Online from: 1983
Subject Area: Built Environment
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|Title:||Users' privacy preferences in open plan offices|
|Author(s):||Suining Ding, (Indiana University Purdue University Fort Wayne, Fort Wayne, Indiana, USA)|
|Citation:||Suining Ding, (2008) "Users' privacy preferences in open plan offices", Facilities, Vol. 26 Iss: 9/10, pp.401 - 417|
|Keywords:||Environmental psychology, Open plan offices, Privacy|
|Article type:||Research paper|
|DOI:||10.1108/02632770810885751 (Permanent URL)|
|Publisher:||Emerald Group Publishing Limited|
|Acknowledgements:||The author offers special thanks to Elizabeth B.N. Sanders, PhD who teaches in the Design Department at the Ohio State University for providing feedback and valuable suggestions.|
Purpose – The purpose of this paper is to explore managers' and employees' opinions regarding privacy in open plan offices and also investigate the relationship between the perception of managers and employees on visual and acoustical privacy in order to provide better design solutions in an open plan office setting.
Design/methodology/approach – The research method is a structured interview. The categorized data are analyzed with percentage of frequency distributions and Chi square analysis. A total of 42 subjects were interviewed and separated in two groups as managers and employees.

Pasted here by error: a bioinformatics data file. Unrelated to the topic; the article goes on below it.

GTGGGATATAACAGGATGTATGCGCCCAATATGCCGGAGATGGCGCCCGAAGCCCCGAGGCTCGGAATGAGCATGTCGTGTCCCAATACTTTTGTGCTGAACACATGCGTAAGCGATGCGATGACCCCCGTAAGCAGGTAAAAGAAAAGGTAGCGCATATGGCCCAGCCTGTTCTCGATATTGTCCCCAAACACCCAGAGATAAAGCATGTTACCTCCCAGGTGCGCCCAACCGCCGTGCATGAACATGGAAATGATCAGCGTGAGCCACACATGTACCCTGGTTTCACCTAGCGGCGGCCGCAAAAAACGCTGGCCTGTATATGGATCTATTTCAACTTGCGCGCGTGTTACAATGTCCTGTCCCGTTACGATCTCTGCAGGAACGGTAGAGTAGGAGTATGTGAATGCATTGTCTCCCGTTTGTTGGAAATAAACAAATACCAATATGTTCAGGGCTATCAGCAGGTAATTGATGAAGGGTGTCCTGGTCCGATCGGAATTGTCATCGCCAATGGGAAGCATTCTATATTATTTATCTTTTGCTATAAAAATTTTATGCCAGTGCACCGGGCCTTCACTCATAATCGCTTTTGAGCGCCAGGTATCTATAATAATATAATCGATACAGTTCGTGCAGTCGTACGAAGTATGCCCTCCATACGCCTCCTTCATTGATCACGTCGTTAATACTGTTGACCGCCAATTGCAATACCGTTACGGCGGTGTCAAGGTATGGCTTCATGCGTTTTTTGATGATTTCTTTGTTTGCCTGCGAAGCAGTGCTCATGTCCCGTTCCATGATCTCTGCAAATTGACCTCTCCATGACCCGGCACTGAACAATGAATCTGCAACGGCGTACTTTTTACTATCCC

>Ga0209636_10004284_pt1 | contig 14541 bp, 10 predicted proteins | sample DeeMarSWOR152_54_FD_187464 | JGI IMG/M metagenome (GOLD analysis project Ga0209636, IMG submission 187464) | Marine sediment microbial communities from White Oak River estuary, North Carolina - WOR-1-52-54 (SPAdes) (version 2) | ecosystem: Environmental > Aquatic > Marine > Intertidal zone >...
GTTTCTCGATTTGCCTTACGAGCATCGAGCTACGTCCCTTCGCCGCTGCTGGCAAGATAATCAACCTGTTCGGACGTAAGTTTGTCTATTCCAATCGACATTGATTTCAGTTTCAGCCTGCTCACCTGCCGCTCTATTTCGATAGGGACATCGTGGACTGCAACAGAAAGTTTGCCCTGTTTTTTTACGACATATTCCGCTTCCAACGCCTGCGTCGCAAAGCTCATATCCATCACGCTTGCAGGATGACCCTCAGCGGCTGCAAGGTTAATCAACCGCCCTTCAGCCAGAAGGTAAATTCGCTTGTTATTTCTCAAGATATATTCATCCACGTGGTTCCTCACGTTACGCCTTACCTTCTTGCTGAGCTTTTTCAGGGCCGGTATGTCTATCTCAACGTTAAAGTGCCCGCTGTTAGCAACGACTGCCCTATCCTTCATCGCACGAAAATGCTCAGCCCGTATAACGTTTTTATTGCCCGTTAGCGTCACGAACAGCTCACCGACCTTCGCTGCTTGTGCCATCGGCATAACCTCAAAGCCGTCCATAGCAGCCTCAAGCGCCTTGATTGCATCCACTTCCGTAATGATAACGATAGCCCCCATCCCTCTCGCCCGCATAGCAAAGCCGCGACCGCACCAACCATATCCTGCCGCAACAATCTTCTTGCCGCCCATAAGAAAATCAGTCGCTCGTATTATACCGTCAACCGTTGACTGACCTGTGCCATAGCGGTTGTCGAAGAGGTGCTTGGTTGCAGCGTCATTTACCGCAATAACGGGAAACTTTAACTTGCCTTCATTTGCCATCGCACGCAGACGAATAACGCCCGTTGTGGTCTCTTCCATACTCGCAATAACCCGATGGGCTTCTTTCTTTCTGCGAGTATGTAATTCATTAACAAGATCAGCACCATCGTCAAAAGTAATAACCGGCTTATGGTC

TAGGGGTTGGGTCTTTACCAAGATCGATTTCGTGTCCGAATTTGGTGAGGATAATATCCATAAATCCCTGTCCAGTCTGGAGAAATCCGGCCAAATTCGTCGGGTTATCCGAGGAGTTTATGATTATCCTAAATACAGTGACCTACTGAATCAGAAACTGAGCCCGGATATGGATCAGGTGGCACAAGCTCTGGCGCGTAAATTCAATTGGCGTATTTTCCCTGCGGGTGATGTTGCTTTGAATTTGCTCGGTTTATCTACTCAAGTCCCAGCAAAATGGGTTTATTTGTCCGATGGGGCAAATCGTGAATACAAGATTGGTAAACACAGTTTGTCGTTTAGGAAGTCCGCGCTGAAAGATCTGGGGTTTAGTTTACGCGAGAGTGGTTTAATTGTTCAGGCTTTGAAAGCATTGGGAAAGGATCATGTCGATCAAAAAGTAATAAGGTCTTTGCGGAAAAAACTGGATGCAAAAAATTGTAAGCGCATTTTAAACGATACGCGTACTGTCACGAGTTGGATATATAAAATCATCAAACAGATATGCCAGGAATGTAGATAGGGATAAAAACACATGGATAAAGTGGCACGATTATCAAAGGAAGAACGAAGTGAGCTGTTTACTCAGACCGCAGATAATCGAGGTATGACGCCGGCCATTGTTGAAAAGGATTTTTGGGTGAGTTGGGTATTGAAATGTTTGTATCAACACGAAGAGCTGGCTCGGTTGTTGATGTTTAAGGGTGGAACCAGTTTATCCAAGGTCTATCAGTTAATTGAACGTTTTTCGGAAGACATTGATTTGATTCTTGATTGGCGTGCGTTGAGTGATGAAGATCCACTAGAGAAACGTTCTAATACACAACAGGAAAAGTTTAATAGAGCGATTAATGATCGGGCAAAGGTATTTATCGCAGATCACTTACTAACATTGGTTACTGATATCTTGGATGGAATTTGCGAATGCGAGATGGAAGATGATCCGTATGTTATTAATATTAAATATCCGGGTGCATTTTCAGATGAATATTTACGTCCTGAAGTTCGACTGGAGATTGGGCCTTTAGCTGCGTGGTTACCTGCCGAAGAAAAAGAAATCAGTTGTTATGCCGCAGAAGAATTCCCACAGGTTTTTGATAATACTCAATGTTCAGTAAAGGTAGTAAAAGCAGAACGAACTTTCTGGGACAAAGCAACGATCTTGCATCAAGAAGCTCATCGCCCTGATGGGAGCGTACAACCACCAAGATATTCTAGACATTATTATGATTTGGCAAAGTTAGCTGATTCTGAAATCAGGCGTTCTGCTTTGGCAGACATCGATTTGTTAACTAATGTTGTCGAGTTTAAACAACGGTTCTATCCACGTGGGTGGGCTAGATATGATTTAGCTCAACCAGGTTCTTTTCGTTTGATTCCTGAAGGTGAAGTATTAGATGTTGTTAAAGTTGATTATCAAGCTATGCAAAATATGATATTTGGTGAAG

Findings – It was found that lack of privacy still exists as an unsolved negative aspect in open plan offices. Findings indicated that there is a strong desire for employees to change and control their physical working space when both visual and acoustical privacy is needed in an open plan office setting. Another finding is that there is a difference of opinion regarding visual privacy between managers and employees.
Research limitations/implications – The limitation of the paper is that the sample is small and all subjects' occupations are computer-related. Future studies are needed to further investigate diverse subjects in a larger population. Any future research instrument would have to be different from a structured interview.
Practical implications – Research findings provide valid recommendations to system furniture designers and manufacturers. System furniture design needs to be modular and easily changeable and adjustable for open plan offices.
Originality/value – The significant contribution of this research is that it provided valid data and makes a valuable contribution to the body of knowledge in open plan office design.
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